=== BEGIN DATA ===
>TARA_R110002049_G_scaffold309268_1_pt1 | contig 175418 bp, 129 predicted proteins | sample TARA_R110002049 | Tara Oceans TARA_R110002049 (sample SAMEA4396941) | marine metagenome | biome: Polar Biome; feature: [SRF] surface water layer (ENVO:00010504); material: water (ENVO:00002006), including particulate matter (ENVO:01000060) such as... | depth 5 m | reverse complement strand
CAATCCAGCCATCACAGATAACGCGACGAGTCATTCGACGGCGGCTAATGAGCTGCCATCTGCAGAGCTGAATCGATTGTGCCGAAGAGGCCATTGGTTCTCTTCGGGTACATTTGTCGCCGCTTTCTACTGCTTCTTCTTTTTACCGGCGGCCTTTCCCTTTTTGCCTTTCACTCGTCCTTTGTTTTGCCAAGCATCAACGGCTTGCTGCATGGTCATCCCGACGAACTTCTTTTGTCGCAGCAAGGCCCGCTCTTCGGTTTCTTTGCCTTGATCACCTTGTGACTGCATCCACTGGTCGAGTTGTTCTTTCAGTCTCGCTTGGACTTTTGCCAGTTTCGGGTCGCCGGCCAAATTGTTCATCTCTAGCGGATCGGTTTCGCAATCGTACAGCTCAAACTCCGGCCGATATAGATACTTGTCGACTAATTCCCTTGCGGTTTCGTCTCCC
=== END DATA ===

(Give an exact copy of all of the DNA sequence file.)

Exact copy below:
>TARA_R110002049_G_scaffold309268_1_pt1 | contig 175418 bp, 129 predicted proteins | sample TARA_R110002049 | Tara Oceans TARA_R110002049 (sample SAMEA4396941) | marine metagenome | biome: Polar Biome; feature: [SRF] surface water layer (ENVO:00010504); material: water (ENVO:00002006), including particulate matter (ENVO:01000060) such as... | depth 5 m | reverse complement strand
CAATCCAGCCATCACAGATAACGCGACGAGTCATTCGACGGCGGCTAATGAGCTGCCATCTGCAGAGCTGAATCGATTGTGCCGAAGAGGCCATTGGTTCTCTTCGGGTACATTTGTCGCCGCTTTCTACTGCTTCTTCTTTTTACCGGCGGCCTTTCCCTTTTTGCCTTTCACTCGTCCTTTGTTTTGCCAAGCATCAACGGCTTGCTGCATGGTCATCCCGACGAACTTCTTTTGTCGCAGCAAGGCCCGCTCTTCGGTTTCTTTGCCTTGATCACCTTGTGACTGCATCCACTGGTCGAGTTGTTCTTTCAGTCTCGCTTGGACTTTTGCCAGTTTCGGGTCGCCGGCCAAATTGTTCATCTCTAGCGGATCGGTTTCGCAATCGTACAGCTCAAACTCCGGCCGATATAGATACTTGTCGACTAATTCCCTTGCGGTTTCGTCTCCC